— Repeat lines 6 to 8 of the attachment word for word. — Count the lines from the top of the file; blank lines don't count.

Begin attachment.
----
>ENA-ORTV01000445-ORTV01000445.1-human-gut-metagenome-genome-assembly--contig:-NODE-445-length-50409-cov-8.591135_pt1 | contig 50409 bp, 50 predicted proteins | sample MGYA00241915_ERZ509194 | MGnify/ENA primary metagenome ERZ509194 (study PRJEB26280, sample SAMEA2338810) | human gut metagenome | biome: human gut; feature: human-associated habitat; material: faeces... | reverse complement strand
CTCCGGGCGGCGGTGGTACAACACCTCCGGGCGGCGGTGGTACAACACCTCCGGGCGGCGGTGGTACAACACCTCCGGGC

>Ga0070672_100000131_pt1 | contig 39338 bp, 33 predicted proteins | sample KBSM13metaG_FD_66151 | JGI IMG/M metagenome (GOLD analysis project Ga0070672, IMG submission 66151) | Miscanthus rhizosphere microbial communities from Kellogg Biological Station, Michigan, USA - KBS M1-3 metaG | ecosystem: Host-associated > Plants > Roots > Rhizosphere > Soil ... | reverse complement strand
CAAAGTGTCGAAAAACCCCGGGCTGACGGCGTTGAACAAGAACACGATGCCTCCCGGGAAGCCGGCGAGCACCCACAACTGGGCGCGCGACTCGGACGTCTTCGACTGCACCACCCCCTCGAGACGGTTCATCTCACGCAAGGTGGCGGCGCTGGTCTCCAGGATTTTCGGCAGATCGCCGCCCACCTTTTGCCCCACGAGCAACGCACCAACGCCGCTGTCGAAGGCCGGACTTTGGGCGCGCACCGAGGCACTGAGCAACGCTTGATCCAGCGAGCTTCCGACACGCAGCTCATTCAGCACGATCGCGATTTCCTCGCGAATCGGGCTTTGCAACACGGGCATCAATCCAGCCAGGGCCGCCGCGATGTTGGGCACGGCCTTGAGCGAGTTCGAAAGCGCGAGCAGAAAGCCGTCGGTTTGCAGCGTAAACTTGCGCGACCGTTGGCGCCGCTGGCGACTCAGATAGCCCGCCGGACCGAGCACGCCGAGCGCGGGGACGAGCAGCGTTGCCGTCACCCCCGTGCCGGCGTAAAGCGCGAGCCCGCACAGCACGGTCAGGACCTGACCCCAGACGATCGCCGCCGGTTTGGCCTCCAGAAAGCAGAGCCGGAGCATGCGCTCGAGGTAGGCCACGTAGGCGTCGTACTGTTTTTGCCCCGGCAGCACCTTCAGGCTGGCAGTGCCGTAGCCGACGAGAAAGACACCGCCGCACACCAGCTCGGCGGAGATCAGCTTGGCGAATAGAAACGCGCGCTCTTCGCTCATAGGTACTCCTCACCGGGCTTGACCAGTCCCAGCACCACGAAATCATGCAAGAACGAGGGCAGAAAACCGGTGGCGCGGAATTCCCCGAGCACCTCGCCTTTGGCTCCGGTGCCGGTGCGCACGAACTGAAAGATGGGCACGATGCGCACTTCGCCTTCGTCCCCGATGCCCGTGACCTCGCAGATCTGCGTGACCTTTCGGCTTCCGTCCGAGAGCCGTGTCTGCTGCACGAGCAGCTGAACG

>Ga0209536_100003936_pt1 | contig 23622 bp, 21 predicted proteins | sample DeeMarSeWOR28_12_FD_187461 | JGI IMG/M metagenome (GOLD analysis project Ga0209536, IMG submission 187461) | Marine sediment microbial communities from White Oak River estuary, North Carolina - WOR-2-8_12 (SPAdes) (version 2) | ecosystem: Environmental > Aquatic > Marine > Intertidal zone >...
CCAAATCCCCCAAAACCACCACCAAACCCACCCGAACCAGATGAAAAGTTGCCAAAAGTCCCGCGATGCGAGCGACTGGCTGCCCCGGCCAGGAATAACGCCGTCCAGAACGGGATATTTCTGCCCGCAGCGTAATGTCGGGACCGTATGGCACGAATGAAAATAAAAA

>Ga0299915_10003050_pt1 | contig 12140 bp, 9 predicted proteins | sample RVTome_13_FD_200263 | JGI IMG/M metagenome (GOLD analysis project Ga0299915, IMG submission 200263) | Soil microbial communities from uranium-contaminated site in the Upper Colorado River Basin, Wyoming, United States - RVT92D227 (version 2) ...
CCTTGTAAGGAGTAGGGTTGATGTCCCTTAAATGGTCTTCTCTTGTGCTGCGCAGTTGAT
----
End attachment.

CCAAATCCCCCAAAACCACCACCAAACCCACCCGAACCAGATGAAAAGTTGCCAAAAGTCCCGCGATGCGAGCGACTGGCTGCCCCGGCCAGGAATAACGCCGTCCAGAACGGGATATTTCTGCCCGCAGCGTAATGTCGGGACCGTATGGCACGAATGAAAATAAAAA

>Ga0299915_10003050_pt1 | contig 12140 bp, 9 predicted proteins | sample RVTome_13_FD_200263 | JGI IMG/M metagenome (GOLD analysis project Ga0299915, IMG submission 200263) | Soil microbial communities from uranium-contaminated site in the Upper Colorado River Basin, Wyoming, United States - RVT92D227 (version 2) ...
CCTTGTAAGGAGTAGGGTTGATGTCCCTTAAATGGTCTTCTCTTGTGCTGCGCAGTTGAT